Preparing Curriculum Vitae
Special thanks to Professor Janet Farrell Brodie, CGU History, for the following information.
A CV differs from a resume in that it focuses on your academic record and achievements. It tends to be a bit longer than a resume and it may give more detail. For someone just finishing graduate school, a three page CV is an appropriate goal. It shows you have accomplished enough to fill some paper without going overboard with detail.
Putting Together an Effective CV
Be creative with your categories. There is no set format for a CV. This allows you to group things together to demonstrate your strengths. Categories you might consider include: education (this usually goes first), courses you are prepared to teach, teaching experience, research and publications, conference papers and presentations, professional activities and memberships, professional expertise, honors and awards, community service. (Try to think of as many types of teaching and administrative skills you can and then chose the categories that will work for you.)
As with your cover letter, you should arrange the categories on your CV so that the information most relevant to the job you are applying appears first. Do not make a search committee search through your CV to find out why you would be good for them. State the reasons up front.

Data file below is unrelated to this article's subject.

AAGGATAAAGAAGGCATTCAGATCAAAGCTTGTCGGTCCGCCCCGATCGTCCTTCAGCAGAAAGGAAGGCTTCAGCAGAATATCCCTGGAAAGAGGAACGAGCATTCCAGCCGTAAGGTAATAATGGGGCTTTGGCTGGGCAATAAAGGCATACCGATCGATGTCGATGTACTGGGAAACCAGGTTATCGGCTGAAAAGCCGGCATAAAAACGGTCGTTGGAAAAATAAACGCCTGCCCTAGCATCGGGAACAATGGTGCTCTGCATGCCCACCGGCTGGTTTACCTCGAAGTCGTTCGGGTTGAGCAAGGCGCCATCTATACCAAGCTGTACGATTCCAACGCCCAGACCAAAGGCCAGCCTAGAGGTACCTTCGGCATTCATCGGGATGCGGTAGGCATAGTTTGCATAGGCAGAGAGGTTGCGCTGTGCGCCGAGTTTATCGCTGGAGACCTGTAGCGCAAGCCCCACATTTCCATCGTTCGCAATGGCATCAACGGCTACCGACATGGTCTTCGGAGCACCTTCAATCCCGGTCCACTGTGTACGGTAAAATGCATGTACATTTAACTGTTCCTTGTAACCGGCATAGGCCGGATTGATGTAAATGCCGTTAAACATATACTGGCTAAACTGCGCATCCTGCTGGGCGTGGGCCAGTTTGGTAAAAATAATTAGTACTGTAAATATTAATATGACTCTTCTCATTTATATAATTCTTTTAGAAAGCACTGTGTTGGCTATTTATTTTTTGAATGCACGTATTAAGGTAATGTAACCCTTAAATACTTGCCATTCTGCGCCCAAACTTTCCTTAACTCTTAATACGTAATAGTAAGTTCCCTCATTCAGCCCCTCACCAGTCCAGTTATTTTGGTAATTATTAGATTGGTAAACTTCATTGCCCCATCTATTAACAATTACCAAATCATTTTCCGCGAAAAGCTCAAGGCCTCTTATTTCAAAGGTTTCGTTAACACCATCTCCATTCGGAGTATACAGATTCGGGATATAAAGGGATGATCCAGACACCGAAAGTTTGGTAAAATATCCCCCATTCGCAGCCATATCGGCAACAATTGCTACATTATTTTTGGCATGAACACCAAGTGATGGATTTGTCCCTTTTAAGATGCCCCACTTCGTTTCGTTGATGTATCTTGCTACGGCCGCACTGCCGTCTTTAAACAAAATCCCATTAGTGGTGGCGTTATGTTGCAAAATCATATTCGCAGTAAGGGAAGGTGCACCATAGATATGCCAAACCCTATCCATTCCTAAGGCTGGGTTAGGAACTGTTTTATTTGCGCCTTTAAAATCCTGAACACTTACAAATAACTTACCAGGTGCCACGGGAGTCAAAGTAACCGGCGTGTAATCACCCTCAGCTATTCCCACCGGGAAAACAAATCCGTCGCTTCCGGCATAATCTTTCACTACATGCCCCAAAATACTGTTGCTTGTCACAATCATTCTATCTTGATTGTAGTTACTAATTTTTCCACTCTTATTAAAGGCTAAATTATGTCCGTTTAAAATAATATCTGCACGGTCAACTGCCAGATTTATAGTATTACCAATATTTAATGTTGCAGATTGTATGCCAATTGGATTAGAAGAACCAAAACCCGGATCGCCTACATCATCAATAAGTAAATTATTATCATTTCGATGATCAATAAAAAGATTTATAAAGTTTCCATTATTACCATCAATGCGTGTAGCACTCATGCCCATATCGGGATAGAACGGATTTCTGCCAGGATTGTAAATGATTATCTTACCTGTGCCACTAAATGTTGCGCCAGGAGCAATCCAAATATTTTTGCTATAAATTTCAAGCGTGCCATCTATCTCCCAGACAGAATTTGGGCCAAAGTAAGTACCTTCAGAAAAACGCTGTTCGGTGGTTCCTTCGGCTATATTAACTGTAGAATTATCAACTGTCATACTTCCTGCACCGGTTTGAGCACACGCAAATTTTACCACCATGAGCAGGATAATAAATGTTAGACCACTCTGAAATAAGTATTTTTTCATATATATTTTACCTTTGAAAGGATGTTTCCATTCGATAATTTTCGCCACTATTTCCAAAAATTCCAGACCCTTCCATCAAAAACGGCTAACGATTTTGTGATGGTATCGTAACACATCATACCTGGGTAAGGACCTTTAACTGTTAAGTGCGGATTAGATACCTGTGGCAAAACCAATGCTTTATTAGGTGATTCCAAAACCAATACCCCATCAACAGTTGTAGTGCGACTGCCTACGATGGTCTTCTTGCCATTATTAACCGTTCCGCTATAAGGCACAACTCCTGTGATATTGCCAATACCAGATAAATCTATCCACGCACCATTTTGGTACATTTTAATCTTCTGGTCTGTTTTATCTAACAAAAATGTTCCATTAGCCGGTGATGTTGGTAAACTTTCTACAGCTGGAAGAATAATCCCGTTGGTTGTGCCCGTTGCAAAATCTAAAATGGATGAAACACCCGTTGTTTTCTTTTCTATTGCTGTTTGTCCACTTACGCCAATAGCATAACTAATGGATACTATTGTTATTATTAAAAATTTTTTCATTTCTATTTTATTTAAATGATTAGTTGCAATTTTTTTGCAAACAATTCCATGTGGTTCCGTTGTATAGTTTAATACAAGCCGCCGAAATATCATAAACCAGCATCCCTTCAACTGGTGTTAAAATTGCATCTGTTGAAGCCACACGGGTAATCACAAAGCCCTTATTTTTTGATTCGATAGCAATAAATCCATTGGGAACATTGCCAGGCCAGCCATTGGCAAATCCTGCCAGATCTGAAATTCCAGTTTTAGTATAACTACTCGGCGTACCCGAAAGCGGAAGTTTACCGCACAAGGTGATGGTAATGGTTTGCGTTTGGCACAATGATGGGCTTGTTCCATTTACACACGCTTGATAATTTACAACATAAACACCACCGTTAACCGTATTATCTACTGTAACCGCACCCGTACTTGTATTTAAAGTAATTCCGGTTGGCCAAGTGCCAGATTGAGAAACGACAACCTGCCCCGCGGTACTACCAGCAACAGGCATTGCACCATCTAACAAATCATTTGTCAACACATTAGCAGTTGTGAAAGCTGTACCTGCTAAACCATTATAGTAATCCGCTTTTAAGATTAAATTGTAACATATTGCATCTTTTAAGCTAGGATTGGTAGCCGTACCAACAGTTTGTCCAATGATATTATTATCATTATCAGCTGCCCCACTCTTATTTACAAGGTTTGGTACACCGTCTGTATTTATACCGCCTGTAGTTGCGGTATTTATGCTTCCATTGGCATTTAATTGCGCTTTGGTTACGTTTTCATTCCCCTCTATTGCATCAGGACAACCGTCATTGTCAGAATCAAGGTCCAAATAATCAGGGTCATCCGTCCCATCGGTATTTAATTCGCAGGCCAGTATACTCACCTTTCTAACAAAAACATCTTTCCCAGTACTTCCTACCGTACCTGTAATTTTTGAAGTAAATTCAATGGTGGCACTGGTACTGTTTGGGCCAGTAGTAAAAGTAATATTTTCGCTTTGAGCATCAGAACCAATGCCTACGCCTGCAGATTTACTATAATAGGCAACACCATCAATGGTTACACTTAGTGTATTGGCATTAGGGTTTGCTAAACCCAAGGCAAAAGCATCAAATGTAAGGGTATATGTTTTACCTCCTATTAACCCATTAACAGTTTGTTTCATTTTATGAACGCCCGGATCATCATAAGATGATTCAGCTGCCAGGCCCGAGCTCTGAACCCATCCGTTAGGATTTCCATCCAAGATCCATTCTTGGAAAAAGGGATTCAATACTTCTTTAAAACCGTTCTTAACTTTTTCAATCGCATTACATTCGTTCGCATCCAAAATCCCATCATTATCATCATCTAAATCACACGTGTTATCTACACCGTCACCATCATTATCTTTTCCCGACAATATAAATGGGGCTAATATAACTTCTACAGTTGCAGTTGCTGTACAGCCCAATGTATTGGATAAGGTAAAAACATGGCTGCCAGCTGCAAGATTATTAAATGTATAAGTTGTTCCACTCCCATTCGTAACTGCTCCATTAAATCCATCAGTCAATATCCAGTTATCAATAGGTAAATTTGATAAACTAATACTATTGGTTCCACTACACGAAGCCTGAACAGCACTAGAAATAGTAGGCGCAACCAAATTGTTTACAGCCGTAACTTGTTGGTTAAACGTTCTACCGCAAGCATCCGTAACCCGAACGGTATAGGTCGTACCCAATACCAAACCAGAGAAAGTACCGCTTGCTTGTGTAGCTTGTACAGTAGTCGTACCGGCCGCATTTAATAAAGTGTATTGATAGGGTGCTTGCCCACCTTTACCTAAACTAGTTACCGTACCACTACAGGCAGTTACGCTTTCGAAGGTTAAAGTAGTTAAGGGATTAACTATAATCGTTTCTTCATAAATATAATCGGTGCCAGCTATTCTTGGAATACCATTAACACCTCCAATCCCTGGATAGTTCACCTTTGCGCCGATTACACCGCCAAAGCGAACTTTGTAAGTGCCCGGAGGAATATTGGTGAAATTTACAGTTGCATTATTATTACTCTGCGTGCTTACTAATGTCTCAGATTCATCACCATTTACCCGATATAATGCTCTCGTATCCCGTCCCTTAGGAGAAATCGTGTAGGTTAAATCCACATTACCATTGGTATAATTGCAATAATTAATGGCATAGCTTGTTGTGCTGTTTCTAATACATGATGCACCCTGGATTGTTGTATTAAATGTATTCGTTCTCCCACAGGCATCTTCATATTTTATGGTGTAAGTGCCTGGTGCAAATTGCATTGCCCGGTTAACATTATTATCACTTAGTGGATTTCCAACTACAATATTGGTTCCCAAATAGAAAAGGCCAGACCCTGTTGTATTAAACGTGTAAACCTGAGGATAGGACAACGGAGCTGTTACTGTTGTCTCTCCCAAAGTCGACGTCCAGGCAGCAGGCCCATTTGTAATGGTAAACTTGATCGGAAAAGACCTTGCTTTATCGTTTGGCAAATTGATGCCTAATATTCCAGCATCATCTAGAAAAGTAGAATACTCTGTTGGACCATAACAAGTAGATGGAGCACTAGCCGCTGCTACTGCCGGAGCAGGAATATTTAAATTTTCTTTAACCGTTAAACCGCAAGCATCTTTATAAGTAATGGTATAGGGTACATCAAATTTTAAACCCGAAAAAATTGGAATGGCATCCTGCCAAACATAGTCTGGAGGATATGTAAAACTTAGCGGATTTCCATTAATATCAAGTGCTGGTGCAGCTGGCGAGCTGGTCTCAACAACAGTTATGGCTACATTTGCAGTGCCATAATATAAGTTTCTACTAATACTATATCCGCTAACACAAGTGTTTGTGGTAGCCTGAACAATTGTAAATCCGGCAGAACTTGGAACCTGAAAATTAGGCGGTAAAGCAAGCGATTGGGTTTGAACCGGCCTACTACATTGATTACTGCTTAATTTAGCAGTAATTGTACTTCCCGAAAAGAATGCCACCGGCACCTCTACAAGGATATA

Within each category you can list entries in chronological order starting with the most recent or you can list the most relevant information first. There is no need to focus on dates by placing them in the margin. You can include dates on the same line as an event. (e.g. Writing Consultant, Claremont Graduate University Writing Center, 1999-present)
"Objective" (or purpose) is not included on a CV. Resumes for nonacademic positions often begin with this category, which indicates an applicant’s immediate and/or long-term career objectives. Save your description of your goals for a sentence in your cover letter.
List your references at the end. Include their phone numbers and email addresses. It is good to show a breadth of connections because people in the academy tend to know one another. Remember that you can list professionals other than your professors, but unless there is an excellent reason to list someone outside of academia, stick with insiders.
As with resumes, omit personal information (age, gender, health, pictures, marital status, etc.) You will help the committee to hire the best person for the job by leaving off any information that could lead to overt or unconscious bias. Also do not indicate salary information.
Ask to see samples of recent hires and of colleagues. Have a variety of people proofread your CV.